SchoolArts Magazine

APR 2014

SchoolArts is a national art education magazine committed to promoting excellence, advocacy, and professional support for educators in the visual arts since 1901.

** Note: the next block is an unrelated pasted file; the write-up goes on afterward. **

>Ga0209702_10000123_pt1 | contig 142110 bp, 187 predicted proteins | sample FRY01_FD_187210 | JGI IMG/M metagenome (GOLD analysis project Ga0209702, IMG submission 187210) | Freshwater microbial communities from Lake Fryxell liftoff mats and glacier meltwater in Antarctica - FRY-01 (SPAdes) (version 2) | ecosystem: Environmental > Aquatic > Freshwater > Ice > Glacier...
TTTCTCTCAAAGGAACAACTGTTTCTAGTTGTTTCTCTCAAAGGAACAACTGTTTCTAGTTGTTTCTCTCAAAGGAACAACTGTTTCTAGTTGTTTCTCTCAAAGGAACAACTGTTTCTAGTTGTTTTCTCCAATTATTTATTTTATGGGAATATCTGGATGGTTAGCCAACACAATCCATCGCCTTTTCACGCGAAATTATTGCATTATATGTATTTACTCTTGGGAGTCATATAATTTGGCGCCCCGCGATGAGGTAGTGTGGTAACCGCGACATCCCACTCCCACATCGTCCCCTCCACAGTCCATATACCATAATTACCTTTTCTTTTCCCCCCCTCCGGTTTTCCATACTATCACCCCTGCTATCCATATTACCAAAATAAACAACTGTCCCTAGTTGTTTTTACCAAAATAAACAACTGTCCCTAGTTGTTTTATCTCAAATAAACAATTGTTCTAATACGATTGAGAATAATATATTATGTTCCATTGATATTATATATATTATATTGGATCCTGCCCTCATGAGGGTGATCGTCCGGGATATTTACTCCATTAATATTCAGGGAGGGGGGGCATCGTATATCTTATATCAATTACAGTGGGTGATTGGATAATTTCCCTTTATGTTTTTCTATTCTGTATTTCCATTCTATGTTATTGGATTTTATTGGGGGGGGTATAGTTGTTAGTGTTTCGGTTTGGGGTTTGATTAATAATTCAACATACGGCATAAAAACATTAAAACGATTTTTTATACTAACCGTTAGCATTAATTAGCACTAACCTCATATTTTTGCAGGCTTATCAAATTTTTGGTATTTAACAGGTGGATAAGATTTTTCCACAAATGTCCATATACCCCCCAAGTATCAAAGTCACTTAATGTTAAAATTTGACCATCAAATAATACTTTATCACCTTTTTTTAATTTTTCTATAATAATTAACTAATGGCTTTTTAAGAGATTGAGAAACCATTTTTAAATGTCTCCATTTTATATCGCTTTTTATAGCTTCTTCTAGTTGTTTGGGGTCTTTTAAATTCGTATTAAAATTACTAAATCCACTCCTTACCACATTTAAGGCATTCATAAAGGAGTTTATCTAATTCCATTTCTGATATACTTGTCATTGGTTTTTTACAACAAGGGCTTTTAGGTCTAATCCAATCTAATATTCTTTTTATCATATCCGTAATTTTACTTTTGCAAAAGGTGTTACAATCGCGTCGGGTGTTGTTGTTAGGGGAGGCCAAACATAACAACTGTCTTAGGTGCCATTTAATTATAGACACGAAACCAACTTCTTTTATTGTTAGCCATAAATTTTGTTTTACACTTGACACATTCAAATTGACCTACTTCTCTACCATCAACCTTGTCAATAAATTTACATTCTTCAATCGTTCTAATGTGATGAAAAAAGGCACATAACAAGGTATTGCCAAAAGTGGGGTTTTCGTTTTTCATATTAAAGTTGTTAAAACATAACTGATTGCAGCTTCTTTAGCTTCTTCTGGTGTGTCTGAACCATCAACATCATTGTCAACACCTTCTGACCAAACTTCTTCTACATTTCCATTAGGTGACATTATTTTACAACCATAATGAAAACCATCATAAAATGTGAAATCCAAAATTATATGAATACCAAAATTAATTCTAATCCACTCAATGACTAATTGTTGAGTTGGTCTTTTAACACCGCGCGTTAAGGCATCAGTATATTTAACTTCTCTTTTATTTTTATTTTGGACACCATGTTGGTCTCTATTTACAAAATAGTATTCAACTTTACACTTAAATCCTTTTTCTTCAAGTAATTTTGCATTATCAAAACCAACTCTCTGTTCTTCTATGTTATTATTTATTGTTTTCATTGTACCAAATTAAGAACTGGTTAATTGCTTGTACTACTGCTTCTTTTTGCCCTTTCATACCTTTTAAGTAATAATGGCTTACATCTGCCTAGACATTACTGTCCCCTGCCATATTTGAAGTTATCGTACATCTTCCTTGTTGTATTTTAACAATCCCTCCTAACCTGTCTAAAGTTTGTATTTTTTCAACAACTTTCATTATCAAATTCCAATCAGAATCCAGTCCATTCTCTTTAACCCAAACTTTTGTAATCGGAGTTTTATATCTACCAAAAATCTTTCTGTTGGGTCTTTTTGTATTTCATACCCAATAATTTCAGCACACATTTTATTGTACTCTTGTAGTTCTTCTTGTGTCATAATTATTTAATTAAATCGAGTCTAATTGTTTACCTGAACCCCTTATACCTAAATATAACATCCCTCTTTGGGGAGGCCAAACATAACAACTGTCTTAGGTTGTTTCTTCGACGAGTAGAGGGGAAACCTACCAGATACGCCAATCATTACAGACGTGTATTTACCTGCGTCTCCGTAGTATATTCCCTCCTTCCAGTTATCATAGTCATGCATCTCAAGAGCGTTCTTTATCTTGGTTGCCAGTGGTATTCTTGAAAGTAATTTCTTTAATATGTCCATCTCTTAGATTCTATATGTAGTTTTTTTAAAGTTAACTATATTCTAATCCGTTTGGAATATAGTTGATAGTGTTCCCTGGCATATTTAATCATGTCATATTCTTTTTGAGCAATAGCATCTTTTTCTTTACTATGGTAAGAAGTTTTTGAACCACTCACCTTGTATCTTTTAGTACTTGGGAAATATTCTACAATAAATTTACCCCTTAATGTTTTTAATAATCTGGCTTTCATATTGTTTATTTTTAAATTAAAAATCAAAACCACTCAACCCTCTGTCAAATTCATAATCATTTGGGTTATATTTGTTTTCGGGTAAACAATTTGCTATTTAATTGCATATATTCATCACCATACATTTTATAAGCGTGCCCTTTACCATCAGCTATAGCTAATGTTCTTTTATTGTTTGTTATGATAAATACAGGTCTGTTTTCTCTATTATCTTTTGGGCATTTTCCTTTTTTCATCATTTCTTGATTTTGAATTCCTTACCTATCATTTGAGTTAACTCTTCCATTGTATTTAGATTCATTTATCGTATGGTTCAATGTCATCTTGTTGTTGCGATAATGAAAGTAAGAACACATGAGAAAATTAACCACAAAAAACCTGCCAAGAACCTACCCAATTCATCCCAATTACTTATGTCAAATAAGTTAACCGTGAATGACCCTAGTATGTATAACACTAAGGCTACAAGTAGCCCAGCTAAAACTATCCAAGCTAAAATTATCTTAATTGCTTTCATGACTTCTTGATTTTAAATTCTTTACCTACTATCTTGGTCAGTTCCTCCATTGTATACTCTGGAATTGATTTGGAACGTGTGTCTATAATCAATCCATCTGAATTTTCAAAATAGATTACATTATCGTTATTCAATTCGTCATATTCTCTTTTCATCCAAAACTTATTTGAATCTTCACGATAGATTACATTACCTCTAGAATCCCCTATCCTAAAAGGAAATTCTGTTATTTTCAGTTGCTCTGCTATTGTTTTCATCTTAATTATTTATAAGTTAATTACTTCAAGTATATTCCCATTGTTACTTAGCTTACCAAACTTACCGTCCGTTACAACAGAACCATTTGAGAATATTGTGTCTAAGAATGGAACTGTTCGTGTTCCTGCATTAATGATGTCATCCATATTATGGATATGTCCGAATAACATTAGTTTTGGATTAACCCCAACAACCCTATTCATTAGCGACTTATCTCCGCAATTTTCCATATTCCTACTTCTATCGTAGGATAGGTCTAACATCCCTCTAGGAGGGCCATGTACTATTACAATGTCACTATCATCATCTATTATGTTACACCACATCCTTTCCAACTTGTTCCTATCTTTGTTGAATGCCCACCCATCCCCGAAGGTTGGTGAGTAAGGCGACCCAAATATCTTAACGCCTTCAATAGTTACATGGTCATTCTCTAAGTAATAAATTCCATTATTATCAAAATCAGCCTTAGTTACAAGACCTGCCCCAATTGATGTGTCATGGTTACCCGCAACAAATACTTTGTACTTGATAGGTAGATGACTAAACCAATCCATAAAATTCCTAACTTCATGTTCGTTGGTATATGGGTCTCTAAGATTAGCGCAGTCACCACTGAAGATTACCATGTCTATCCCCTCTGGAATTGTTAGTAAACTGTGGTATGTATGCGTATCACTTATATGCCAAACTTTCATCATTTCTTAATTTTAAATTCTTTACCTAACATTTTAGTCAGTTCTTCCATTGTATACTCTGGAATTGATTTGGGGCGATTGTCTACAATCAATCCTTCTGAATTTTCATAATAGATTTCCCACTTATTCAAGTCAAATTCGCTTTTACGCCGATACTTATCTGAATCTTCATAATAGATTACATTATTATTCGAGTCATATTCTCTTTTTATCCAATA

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students how to place their portrait on a textured background and create a silhouette. I also show them how to remove the background from the por - trait using various selection tools in Photoshop Elements. At this point I demonstrate how to use layer effects such as Hard Light, Vivid Light, Linear Light, and Opacity to allow transpar- ency and provide a portrait layer—and all subsequent layers—a chance to mix and blend together. Using stu- dents' personal images from their shooting assignments, I demonstrate the process of adding additional lay- ers to create a multilayered effect. Scaling, rotation, and manipulation of these elements are also demon- strated. I distribute a detailed proce- dure handout and remind students to use it often, as there are many steps that they need to master in order to achieve success in this project. Selfie Design Since the layered digital selfie is composed of many elements, strong design is stressed throughout the entire process. Students are introduced to and often reminded of my hierarchy of design mantra: Shout: A strong focal point which is the primary image, in this case their own image; Speak: Middle ground ele- ments; Whisper: Background elements. The use of contrast, propor- tion, color, shape, and value (opacity), are the means stu- dents use to achieve the design objective. Unity is also stressed by means of repetition of color, shape, and overlapping ele- ments. Selfie Reflection At the close of the project, stu- dents fill out a project rubric. An artist's statement accompanies the project, giving students a chance to reflect on the entire process as well as the end result. Many of these artist statements are wonder- fully reflective, as students express in words how much they enjoyed creat- ing an original piece of digital art that is visually interesting, while also expressive of who they are. For me, the Selfie Project reinforces why the self-portrait holds such an important place in art history, and makes for one of the more enjoyable student experiences in the artroom. Michael Sacco is an art teacher at Paul J. Gelinas Junior High School in Setauket, New York. msacco @ 3villagecsd.org N A T I O N A L S T A N D A R D Students employ organizational struc- tures and analyze what makes them effective or not effective in the com- munication of ideas. W E B L I N K www.3villagecsd.k12.ny.us/artsgeli- nas/index.htm their cameras into class on that day. Working in pairs, students take turns shooting portraits of each other using a tripod; they also shoot some handheld photo - graphs against a simple black or white back - drop. Partners help direct each other in order to create a series of por - traits that reflect each subject's personality. Students are also reminded to consider both ward - robe and props before coming to class on that particular day. Putting Together the Selfie I present a two-part demonstra- tion of the basic procedures required to create the layered digital selfie. A variety of textured backgrounds are displayed as an option for a starting point. Next, I show This digital self-portrait is a digital composite that starts with a student portrait and includes layers of images that describe and express students as individuals. Left: Bella, grade nine. Above: Amy, grade nine. schoolartsonline.com 37 B_pages_4_14.indd 37 2/20/14 3:07 PM

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